It is to be noted that the different counsel advocating the cause of the respondents are not even agreed in the application of their interpretation of the word "recess". Some of them argue that the interregnum which they contend is not recess, compromises the entire period between the adjournment of the 4th Congress in May, 1961 and the opening of the 1st session of the first session of the 5th Congress on January 22, 1962, so that all ad interim appointments extended during this period are null and void. Others claim that such interregnum is that period between December 13, 1961, date of adjournment of the last session of the 4th Congress, and January 22, 1962. It seems that President Macapagal is of this same view because his administrative Order No. 2 specifically refers to all appointments made after December 13, 1961. Still others, at least one, advanced the theory during the oral argument that the banned period is that between the adjournment of the 4th Congress in May, and December 30, 1961, excluding therefrom the period between this last date and January 22, 1962. Obviously, this theory was advanced in an effort to lend validity to the appointments recently made by President Macapagal, for if the entire period between May or December, 1961 to January 22, 1962 is held not a recess, but an adjournment sine die, then all appointments heretofore made by the present Chief Executive would suffer the same defect as those extended by former President Garcia. This last argument is unavailing because it, likewise, is untenable, tested upon the same authority cited by counsel, i.e., that the term "recess" means "the intermission between sittings of the same body." Since the 5th Congress has not as yet even convened, the period between December 30 and January 22 can not be a recess of the 5th Congress because it, definitely, is not an intermission between sittings of the same body.

In the circumstances, it seems it is an over-statement to say that the term "recess has a definite legal meaning in the sense attributed to it in the Tipton vs. Parker case. The confusion in the minds of the several counsels for the respondents as to the application of the alleged meaning of the term, indicates a belabored effort on their part to impute a meaning to satisfy their case. Upon the other hand, we find in "Hinds Precedents of the House of Representatives" (Vol. 5, pp. 852-853), a legislative interpretation by the United States Senate made during the discussion of the term "recess of the Senate" in connection with the President's1 power to make appointments, as follows: .

The word 'recess' is one of ordinary, not technical, signification, and it is evidently used in the constitutional provision in its common and popular sense. It means in Article II, above referred to, precisely what it means in Article III, in which it is again used. Conferring power upon the executive of a State to make temporary appointment of a Senator, it says: .

And if vacancies happen, by resignation or otherwise, during the recess of the legislature of any State, the executive thereof may make temporary appointments until the next meeting of the legislature, which shall then fill such vacancies.' .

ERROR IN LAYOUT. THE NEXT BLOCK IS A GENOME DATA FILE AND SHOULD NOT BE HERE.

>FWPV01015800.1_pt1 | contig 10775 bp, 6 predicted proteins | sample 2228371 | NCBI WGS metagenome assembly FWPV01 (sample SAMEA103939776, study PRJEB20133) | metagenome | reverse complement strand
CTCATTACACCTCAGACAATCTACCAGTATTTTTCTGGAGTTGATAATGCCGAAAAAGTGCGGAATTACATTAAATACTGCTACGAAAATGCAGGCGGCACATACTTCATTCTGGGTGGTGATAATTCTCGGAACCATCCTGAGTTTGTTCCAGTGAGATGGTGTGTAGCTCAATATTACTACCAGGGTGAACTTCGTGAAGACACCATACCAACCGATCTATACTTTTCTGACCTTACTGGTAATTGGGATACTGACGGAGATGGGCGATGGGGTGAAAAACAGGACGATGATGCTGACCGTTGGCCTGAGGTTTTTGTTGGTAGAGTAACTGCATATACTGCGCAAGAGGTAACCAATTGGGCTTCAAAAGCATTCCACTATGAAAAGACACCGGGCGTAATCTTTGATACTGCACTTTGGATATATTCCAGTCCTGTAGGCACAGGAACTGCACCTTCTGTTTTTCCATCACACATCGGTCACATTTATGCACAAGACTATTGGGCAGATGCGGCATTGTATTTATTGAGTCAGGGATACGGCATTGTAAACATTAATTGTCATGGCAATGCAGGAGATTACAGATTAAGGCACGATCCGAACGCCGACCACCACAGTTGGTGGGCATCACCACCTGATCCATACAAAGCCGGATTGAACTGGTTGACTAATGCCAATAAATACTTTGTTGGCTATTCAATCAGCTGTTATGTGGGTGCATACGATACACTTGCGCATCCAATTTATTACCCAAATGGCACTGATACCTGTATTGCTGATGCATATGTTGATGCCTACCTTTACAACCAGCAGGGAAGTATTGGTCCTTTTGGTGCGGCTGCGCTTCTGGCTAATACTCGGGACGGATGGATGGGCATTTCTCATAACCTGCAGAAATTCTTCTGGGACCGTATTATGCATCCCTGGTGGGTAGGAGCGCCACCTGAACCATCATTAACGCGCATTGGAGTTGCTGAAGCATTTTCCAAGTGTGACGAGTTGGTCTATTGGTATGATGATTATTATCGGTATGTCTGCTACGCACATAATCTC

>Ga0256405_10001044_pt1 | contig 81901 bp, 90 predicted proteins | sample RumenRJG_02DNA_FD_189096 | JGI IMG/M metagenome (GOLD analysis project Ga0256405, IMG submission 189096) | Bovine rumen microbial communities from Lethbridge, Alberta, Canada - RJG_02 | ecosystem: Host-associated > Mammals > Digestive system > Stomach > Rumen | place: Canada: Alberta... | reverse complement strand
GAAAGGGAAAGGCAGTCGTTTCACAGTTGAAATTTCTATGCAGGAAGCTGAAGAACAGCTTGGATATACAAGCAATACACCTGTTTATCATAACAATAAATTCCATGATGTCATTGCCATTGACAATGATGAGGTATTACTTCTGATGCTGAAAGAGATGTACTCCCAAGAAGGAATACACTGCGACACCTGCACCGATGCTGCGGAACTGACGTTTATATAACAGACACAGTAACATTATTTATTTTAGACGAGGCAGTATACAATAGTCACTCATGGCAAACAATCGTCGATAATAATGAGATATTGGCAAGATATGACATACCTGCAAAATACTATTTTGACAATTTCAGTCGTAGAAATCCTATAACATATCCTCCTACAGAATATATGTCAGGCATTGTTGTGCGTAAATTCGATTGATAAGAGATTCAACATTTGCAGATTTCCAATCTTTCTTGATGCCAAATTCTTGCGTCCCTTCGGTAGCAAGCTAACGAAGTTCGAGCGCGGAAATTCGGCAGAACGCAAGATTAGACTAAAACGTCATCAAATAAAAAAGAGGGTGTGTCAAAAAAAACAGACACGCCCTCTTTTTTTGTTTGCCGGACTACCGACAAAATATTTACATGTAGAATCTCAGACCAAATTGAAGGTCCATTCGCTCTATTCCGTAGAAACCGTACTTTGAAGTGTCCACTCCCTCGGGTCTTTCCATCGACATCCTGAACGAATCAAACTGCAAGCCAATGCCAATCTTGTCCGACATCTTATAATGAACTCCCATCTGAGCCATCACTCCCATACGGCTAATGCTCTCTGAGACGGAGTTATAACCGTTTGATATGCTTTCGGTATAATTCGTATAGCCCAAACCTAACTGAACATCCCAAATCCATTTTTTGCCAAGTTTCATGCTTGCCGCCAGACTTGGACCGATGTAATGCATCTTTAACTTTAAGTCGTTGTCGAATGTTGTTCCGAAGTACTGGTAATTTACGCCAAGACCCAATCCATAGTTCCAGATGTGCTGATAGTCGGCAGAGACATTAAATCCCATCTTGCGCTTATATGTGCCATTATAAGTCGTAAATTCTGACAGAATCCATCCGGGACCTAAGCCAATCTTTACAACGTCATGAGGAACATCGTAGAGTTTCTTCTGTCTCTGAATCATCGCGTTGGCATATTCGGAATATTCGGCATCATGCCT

It means just what was meant by it in the Article of Confederation, in which it is found in the following provision": .

The United States in Congress assembled shall have authority to appoint a committee to sit in the recess of Congress, it be denominated a committee of the States, and to consist of one delegate from each State.' .

It was evidently intended by the framers of the Constitution that it should mean something real, not something imaginary; something actual, not something fictitious. They used the word as the mass of mankind then understood it and now understand it. It means, in our judgment, in this connection the period of time when the Senate is not sitting in regular or extraordinary session as a branch of the Congress, or in extraordinary session for the discharge of executive functions; when its members owe no duty of attendance; when its Chamber is empty; when, because of its absence, it cannot receive communications from the President or participate as body in making appointments." .

The Attorney General of the United States was also of this view when he stated: .

The recess of the Senate during which the President shall have power to fill a vacancy that may happen, means the period after the final adjournment of Congress for the session and before the next session begins; while an adjournment during a session of Congress means a merely temporary suspension of business from day to day, or for such brief periods of time as are agreed upon by the joint action of the two houses. The President is not authorized to appoint an officer during the current holiday adjournment of the Senate, which will have the effect of an appointment made in the recess occurring between two sessions of the Senate." (President - Appointment Officers - Holiday Recess, 1901, 23 Op. Atty. Gen. 599, (U.S.C.A. Const. Art. 2, Sec. 2[2]..

It is worthwhile to note that our Constitution in paragraph 4, Section 10 of Article VII speaks of "recess" without making any distribution between the sessions one congress and the sessions of another. And it is trite to say that when the law makes no distinction, no distinction should be made, especially if to do so would result in a strained interpretation thereof and defeat the evident purpose of the framers of the Constitution - in this instance, to render it certain that at times there should be, whether the Congress is in session or not, an officer for every office, entitled to discharge the duties thereof. (5 Hinds, op. cit., p. 853.) .